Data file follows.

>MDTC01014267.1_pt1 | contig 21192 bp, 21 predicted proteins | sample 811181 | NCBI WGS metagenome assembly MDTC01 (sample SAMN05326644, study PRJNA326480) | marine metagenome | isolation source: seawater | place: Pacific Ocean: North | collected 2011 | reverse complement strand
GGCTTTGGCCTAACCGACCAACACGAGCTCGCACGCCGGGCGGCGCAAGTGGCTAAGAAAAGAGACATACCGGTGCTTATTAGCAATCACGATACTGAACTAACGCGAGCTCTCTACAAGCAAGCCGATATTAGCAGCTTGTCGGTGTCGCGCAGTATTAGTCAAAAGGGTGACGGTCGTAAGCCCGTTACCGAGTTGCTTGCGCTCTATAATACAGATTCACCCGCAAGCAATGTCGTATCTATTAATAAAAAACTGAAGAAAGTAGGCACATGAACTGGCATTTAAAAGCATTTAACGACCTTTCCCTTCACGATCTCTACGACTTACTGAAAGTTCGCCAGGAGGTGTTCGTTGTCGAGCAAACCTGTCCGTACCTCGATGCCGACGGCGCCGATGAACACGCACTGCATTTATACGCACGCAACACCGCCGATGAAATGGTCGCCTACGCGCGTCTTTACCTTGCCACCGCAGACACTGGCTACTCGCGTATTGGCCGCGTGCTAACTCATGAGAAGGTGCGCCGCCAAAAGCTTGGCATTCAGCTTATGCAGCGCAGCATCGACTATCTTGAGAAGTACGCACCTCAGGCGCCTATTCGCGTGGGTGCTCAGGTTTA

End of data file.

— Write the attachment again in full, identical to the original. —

>MDTC01014267.1_pt1 | contig 21192 bp, 21 predicted proteins | sample 811181 | NCBI WGS metagenome assembly MDTC01 (sample SAMN05326644, study PRJNA326480) | marine metagenome | isolation source: seawater | place: Pacific Ocean: North | collected 2011 | reverse complement strand
GGCTTTGGCCTAACCGACCAACACGAGCTCGCACGCCGGGCGGCGCAAGTGGCTAAGAAAAGAGACATACCGGTGCTTATTAGCAATCACGATACTGAACTAACGCGAGCTCTCTACAAGCAAGCCGATATTAGCAGCTTGTCGGTGTCGCGCAGTATTAGTCAAAAGGGTGACGGTCGTAAGCCCGTTACCGAGTTGCTTGCGCTCTATAATACAGATTCACCCGCAAGCAATGTCGTATCTATTAATAAAAAACTGAAGAAAGTAGGCACATGAACTGGCATTTAAAAGCATTTAACGACCTTTCCCTTCACGATCTCTACGACTTACTGAAAGTTCGCCAGGAGGTGTTCGTTGTCGAGCAAACCTGTCCGTACCTCGATGCCGACGGCGCCGATGAACACGCACTGCATTTATACGCACGCAACACCGCCGATGAAATGGTCGCCTACGCGCGTCTTTACCTTGCCACCGCAGACACTGGCTACTCGCGTATTGGCCGCGTGCTAACTCATGAGAAGGTGCGCCGCCAAAAGCTTGGCATTCAGCTTATGCAGCGCAGCATCGACTATCTTGAGAAGTACGCACCTCAGGCGCCTATTCGCGTGGGTGCTCAGGTTTA